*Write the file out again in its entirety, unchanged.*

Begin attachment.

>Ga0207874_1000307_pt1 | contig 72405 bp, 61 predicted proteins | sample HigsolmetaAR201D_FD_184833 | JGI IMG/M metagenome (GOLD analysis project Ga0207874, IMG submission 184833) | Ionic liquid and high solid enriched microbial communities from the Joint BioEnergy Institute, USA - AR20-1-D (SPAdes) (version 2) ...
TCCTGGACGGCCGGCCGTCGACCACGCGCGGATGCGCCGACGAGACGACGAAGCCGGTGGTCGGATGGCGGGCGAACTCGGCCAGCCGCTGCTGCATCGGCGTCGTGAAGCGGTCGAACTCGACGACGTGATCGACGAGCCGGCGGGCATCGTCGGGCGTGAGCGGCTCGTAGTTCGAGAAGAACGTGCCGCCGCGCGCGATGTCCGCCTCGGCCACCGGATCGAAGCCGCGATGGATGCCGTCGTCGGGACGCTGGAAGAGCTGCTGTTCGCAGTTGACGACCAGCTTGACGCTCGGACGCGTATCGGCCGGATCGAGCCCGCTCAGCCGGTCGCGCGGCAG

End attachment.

>Ga0207874_1000307_pt1 | contig 72405 bp, 61 predicted proteins | sample HigsolmetaAR201D_FD_184833 | JGI IMG/M metagenome (GOLD analysis project Ga0207874, IMG submission 184833) | Ionic liquid and high solid enriched microbial communities from the Joint BioEnergy Institute, USA - AR20-1-D (SPAdes) (version 2) ...
TCCTGGACGGCCGGCCGTCGACCACGCGCGGATGCGCCGACGAGACGACGAAGCCGGTGGTCGGATGGCGGGCGAACTCGGCCAGCCGCTGCTGCATCGGCGTCGTGAAGCGGTCGAACTCGACGACGTGATCGACGAGCCGGCGGGCATCGTCGGGCGTGAGCGGCTCGTAGTTCGAGAAGAACGTGCCGCCGCGCGCGATGTCCGCCTCGGCCACCGGATCGAAGCCGCGATGGATGCCGTCGTCGGGACGCTGGAAGAGCTGCTGTTCGCAGTTGACGACCAGCTTGACGCTCGGACGCGTATCGGCCGGATCGAGCCCGCTCAGCCGGTCGCGCGGCAG